Take the following quote from a General following his command tour in Afghanistan for example:

"We have nothing to fear from Afghanistan, and the best thing to do is to leave it as much as possible to itself. It may not be very flattering to our amour propres, but I feel sure I am right when I say that the less the Afghans see of us the less they will dislike us. Should Russia in future years attempt to conquer Afghanistan, or invade India through it, we shold have a better chance of attaching the Afghans to our interest if we avoid all interference with them in the meantime.


When General Frederick Roberts published that statement upon his return to Britain from the 1879 campaign it was because British policy toward Afhganistan was a matter of tremendous debate, and I suspect that as the recent commander on the ground there he felt he had some worthy insights for the policy types to take into account.


It is a bit chilling at how easy we could replace "Russia" with "AQ" and this insight would remain quite valid today.
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"The modern COIN mindset is when one arrogantly goes to some foreign land and attempts to make those who live there a lesser version of one's self. The FID mindset is when one humbly goes to some foreign land and seeks first to understand, and then to help in some small way for those who live there to be the best version of their own self." Colonel Robert C. Jones, US Army Special Forces (Retired)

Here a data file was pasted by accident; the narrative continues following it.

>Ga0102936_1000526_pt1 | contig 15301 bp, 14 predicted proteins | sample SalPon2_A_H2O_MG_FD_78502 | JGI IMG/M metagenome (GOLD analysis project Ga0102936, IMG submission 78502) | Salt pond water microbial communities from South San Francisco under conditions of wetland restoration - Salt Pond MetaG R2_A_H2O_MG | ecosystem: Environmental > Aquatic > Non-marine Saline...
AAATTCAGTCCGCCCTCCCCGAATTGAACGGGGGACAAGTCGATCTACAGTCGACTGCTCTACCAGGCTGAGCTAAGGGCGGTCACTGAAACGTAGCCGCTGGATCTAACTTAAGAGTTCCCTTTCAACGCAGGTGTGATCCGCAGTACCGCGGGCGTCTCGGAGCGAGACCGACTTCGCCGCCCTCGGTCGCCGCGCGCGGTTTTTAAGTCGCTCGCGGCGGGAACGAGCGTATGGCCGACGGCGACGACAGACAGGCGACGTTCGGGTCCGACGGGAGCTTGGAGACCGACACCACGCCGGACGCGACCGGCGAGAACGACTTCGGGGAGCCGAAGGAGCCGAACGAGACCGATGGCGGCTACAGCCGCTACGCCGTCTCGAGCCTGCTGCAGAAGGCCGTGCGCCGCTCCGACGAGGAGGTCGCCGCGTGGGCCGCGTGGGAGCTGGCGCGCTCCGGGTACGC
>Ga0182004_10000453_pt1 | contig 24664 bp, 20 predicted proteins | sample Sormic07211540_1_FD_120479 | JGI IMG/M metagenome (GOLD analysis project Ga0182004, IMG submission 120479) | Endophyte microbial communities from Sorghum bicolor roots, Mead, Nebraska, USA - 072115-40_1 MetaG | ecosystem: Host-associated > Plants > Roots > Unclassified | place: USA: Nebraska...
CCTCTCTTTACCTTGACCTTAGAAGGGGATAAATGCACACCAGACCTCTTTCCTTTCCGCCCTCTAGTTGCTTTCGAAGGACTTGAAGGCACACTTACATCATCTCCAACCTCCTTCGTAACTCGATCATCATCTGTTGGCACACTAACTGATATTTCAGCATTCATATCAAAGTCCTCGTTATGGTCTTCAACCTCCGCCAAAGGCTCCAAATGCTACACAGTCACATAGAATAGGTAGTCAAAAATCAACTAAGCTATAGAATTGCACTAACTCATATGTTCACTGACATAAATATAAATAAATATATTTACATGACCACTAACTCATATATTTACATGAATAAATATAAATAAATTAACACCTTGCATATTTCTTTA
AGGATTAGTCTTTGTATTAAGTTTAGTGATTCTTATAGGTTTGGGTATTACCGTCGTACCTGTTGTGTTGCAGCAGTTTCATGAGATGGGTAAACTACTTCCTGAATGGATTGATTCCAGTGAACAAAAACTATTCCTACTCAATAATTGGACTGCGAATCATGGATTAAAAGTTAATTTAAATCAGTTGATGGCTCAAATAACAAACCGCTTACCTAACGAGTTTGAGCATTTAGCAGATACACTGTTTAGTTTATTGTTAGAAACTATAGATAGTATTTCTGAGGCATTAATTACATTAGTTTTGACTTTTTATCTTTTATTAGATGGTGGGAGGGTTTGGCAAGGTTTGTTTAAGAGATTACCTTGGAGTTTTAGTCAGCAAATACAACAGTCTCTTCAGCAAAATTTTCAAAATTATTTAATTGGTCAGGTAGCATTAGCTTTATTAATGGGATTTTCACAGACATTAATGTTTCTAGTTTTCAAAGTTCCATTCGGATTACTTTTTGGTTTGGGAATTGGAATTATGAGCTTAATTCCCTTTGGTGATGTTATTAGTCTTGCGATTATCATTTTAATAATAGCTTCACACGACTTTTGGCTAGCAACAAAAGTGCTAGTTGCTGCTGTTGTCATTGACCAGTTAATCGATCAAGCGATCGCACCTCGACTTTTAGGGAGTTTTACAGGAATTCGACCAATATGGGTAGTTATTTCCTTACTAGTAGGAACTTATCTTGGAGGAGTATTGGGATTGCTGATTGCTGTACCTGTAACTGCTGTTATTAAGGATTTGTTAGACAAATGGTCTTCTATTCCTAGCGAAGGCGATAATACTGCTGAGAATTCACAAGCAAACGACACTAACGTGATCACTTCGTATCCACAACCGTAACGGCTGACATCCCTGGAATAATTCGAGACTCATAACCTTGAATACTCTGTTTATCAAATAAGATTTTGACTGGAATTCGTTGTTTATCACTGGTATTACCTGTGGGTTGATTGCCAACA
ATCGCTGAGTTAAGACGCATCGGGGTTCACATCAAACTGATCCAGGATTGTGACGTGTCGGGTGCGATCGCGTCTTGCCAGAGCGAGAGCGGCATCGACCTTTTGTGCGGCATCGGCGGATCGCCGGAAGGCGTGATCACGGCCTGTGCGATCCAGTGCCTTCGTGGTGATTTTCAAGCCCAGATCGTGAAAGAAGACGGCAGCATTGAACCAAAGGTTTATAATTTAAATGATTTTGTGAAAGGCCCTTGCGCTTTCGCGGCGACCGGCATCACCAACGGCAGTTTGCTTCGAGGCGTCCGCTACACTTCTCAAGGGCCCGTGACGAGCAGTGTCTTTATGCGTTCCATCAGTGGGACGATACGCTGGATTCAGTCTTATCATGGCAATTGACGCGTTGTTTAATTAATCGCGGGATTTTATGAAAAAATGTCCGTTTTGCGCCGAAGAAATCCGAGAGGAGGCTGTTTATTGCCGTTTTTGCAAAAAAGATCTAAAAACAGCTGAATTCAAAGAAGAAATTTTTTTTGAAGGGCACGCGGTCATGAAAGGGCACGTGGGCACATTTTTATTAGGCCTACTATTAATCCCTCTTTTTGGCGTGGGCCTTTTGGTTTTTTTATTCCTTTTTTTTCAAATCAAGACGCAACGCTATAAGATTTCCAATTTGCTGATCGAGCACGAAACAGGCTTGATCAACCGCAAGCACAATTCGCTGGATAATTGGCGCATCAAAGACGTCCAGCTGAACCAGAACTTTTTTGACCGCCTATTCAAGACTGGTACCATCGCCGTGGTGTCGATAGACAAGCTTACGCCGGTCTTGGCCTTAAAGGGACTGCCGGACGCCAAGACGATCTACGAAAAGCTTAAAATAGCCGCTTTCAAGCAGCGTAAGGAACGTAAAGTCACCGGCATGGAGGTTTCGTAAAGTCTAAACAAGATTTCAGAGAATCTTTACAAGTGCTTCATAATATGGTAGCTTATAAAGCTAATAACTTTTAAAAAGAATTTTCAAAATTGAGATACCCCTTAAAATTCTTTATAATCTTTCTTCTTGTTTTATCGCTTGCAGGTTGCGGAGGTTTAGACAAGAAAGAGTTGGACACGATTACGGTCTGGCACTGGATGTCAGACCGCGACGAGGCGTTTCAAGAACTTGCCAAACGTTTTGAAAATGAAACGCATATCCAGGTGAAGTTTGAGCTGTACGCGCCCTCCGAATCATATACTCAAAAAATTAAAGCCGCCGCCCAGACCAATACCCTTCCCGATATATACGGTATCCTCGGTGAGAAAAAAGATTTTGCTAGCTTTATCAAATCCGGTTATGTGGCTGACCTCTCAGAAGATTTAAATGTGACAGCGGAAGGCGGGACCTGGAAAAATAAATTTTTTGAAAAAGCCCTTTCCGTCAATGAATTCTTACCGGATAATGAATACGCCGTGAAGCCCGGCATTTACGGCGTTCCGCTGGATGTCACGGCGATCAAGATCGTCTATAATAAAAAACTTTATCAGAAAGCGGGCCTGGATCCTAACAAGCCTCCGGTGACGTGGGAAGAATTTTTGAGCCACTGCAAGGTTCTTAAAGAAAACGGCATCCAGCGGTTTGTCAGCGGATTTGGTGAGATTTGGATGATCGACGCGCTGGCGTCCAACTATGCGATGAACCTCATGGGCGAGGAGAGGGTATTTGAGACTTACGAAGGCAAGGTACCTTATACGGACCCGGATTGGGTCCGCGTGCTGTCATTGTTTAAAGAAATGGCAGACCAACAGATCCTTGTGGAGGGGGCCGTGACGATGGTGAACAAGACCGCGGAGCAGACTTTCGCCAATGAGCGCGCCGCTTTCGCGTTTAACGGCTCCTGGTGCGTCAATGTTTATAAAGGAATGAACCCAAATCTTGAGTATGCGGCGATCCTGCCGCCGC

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Old 03-05-2010   #192
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While uncertainty is war is definitely not new, the things about which we are uncertain are: What are out national goals in Iraq and Afghanistan? When will the remaining components of national power start contributing? What is the military's endstate? Does the Global War on Terrorism have an end in sight, or will the military be deployed indefinitely? How long can our economy support the current spending in Iraq and Afghanistan? What will our nation's stance be if Iraq's elections go south or Maliki loses but refuses to give up power?
Have you noticed that all of these areas / sources of uncertainty are political and not the purview of the military (with the possible exception of #3)? I'll also note that the uncertainty contained in these points is derived from uncertainty about the actions of US politicians....
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Old 03-05-2010   #193
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Default The military's role in foreign policy

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Have you noticed that all of these areas / sources of uncertainty are political and not the purview of the military (with the possible exception of #3)? I'll also note that the uncertainty contained in these points is derived from uncertainty about the actions of US politicians....